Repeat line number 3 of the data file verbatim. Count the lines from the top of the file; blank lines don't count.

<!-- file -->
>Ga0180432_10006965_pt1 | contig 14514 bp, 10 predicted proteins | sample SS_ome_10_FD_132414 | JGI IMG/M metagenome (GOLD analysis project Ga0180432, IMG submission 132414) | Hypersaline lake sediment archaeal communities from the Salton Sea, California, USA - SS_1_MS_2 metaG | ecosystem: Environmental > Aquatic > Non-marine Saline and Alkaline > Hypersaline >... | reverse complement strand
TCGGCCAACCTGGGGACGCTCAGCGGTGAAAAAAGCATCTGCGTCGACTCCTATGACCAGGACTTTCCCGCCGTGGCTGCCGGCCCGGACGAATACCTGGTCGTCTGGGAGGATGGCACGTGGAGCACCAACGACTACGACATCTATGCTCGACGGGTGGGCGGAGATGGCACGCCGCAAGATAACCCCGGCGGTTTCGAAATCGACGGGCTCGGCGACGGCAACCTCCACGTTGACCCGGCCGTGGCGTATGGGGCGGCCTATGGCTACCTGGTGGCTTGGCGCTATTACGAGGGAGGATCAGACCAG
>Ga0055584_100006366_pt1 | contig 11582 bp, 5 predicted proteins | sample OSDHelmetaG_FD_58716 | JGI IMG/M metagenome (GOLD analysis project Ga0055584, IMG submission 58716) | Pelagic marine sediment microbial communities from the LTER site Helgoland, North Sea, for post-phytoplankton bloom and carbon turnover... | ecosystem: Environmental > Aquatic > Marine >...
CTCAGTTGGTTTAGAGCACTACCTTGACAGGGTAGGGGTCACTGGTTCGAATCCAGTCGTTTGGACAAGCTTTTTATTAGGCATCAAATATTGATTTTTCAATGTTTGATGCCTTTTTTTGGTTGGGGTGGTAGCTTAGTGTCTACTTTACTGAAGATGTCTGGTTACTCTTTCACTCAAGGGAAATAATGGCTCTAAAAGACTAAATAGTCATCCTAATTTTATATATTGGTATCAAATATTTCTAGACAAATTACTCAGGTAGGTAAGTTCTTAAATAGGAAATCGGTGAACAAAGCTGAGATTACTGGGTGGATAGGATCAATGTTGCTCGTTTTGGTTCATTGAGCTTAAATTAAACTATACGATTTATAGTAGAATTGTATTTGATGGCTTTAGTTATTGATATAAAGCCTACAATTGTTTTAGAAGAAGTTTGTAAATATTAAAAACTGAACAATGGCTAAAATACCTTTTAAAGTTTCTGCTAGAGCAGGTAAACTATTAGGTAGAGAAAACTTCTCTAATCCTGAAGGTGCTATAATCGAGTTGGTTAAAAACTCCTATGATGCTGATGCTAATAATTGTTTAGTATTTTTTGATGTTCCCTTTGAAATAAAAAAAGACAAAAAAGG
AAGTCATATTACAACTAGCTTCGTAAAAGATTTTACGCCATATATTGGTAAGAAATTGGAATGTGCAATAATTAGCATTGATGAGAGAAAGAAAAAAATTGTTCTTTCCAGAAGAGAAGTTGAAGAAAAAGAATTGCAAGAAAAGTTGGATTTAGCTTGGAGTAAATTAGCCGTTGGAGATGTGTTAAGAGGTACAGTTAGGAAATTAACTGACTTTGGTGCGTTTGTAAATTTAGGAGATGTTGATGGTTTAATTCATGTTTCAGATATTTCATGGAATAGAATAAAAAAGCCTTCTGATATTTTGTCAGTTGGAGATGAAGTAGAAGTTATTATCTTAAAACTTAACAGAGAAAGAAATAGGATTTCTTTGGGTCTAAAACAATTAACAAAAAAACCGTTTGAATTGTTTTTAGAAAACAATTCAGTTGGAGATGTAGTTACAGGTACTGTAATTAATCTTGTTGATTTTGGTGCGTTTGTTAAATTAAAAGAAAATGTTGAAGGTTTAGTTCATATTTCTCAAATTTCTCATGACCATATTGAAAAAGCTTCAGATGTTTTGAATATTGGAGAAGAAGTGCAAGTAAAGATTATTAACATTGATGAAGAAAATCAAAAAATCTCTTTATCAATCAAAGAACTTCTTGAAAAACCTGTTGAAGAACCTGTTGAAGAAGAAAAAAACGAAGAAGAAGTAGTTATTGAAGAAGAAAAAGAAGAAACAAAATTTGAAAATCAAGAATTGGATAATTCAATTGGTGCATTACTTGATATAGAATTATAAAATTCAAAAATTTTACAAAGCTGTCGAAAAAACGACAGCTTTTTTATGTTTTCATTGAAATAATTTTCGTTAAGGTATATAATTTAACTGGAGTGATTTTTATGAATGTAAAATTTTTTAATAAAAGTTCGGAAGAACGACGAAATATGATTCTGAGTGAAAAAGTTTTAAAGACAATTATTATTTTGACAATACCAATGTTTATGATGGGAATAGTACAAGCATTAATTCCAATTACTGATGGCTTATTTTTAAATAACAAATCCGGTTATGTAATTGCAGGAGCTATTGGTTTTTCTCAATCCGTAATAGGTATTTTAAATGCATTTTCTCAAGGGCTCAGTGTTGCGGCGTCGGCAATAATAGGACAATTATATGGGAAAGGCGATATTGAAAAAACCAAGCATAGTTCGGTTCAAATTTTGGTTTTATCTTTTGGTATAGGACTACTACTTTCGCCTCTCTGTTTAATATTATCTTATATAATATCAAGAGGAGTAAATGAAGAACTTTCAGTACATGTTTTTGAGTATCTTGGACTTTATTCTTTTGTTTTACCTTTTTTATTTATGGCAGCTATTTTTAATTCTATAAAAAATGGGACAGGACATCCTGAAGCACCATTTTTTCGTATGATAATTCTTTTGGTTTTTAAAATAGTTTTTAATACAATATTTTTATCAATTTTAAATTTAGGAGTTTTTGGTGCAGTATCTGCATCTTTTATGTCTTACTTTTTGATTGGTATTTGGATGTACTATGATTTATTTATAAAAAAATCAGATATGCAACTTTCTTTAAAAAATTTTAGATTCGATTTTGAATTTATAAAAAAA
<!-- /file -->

>Ga0055584_100006366_pt1 | contig 11582 bp, 5 predicted proteins | sample OSDHelmetaG_FD_58716 | JGI IMG/M metagenome (GOLD analysis project Ga0055584, IMG submission 58716) | Pelagic marine sediment microbial communities from the LTER site Helgoland, North Sea, for post-phytoplankton bloom and carbon turnover... | ecosystem: Environmental > Aquatic > Marine >...